As a bookseller, I see it once a week: a young reader comes through the door with a look of hungry intelligence in his or her eyes. They’ve read The Hunger Games trilogy. Madeline L’engle? Yup. Dianna Wynn-Jones? Check. Zusak’s Book Thief? Uh-huh. Paolini? Gaiman? Done. They feel they’re too old for Brian Jacques and they’re certainly too young for an unguided tour through the vast array of adult science fiction. Problems may ensue if they go home with, say, Paolo Bacigalupi’s Wind-Up Girl, or Michael Swanwick’s Stations Of The Tide, and a foray into Gene Wolfe’s allusive prose just might bore them to tears. In other words, you don’t know this young and hungry mind. How do you answer these needs? I have a few offerings; books from my tender youth which inspired me to think and dream in new possibilities.
Beast Master’s Planet: A Beast Master Omnibus – Andre Norton (Tor Books) 17.99 Hosteen Storm is a Navajo soldier who has a telepathic link with a cat and an eagle. The time is the future, when Earth has been devastated by interstellar war with the alien Xik. This quartet of stories built around Storm Hosteen’s unusual trio is dramatic, intense, compassionate, and filled with wondrous mystery. Norton’s protagonists are often very young, resourceful and always enthralling, whether you’re 10 or 110.
Foundation Trilogy by Isaac Asimov: Foundation/Second Foundation/ Foundation and Empire (Spectra Books) $7.99 each For twelve thousand years the Galactic Empire has ruled the galaxy. Now it is dying. Hari Sheldon, creator of the revolutionary science of psychohistory, can see into the future–to a dark age of ignorance, barbarism, and warfare that will last thirty thousand years… or only a thousand years, if the best minds of the galaxy are willing to preserve knowledge and save mankind. Seldon gathers the best minds in the Empire and brings them to a bleak planet at the edge of the Galaxy to serve as a beacon of hope for the future. He calls his sanctuary the Foundation. We follow Asimov’s sweeping story of the battle of the forces of light and reason against barbarism (Foundation), to the Foundation’s ostensible destruction by the Mule; a mutant of vast and terrifying power (Second Foundation), and finally, to the Foundation’s ongoing challenges to maintain the human culture it has saved after a brief period of chaos and barbarity (Foundation and Empire). Recommended for ages 13 to 300.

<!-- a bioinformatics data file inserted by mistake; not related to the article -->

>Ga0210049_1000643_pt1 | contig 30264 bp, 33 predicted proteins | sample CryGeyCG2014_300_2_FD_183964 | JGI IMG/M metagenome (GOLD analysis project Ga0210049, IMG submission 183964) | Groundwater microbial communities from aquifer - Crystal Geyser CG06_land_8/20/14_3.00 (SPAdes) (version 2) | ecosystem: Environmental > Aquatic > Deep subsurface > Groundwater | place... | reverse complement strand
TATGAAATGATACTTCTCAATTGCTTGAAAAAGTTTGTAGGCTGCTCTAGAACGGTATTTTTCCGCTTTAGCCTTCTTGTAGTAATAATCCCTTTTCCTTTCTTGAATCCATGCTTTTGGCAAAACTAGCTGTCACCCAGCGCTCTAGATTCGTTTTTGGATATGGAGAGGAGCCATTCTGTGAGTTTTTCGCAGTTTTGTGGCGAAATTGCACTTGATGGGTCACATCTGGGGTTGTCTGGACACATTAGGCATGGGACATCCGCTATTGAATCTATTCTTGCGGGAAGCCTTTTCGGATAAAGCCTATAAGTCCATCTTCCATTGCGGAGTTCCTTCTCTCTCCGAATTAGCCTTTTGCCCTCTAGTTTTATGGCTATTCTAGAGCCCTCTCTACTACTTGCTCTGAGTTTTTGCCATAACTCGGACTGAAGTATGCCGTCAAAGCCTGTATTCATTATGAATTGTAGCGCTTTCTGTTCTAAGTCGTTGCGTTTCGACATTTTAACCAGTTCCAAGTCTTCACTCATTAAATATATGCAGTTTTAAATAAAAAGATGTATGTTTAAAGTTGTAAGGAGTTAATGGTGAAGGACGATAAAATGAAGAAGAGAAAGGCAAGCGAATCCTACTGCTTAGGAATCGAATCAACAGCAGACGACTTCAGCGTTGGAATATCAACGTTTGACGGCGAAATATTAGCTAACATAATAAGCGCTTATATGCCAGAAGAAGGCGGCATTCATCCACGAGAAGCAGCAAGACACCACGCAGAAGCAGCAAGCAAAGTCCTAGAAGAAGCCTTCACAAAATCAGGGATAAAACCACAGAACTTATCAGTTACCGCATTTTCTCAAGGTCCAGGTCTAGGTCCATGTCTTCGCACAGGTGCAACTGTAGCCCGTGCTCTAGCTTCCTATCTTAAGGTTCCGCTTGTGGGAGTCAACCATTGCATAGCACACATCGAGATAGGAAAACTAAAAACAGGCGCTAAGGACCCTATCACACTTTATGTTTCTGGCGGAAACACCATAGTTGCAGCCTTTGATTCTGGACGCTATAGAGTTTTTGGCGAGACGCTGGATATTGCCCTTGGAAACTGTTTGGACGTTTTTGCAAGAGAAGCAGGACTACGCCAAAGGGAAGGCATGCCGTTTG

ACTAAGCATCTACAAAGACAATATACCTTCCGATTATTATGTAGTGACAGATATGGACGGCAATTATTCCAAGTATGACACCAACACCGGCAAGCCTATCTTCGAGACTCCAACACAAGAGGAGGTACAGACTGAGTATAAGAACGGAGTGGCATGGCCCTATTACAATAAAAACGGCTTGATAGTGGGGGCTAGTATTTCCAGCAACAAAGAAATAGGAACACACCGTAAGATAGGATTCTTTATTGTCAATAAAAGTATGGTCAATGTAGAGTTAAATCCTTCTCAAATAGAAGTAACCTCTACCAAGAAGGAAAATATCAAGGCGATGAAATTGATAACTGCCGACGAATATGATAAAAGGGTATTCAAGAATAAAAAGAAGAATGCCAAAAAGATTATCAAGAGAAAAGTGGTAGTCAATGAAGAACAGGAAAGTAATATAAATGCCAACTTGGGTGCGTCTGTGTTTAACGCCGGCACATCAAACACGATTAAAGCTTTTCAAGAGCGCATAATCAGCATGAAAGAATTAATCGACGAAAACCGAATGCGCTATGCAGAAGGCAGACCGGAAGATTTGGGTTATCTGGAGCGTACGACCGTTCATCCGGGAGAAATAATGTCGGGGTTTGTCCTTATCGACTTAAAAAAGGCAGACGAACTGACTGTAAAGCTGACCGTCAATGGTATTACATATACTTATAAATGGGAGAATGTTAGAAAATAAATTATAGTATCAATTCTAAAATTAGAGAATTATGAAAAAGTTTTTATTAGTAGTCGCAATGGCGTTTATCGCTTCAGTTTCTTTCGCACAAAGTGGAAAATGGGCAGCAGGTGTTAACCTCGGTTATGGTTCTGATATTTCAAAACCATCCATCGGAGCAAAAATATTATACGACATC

I,Robot-Isaac Asimov (Spectra Books) $7.99
The 3 Laws of Robotics are:
- A robot may not injure a human being or, through inaction, allow a human being to come to harm.
- A robot must obey the orders given to it by human beings, except where such orders would conflict with the First Law.
- A robot must protect its own existence as long as such protection does not conflict with the First or Second Laws.
Dr. Asimov forever changed my perception of robotics and robot development with these simple and profound Laws, setting the way I would think about AIs forever. I find it interesting to observe that those who have read the Robot stories seem to be more comfortable with the possibilities of AI than those who have never read this series of groundbreaking stories. These works are often locked-room mysteries whose solutions move forward from these rules. There are good robots, crazy robots, robot politicians as well as robots who rule humanity in secret and may eventually render humanity obsolete. Asimov creates a timeline of robotic development that has become a part of our mythology.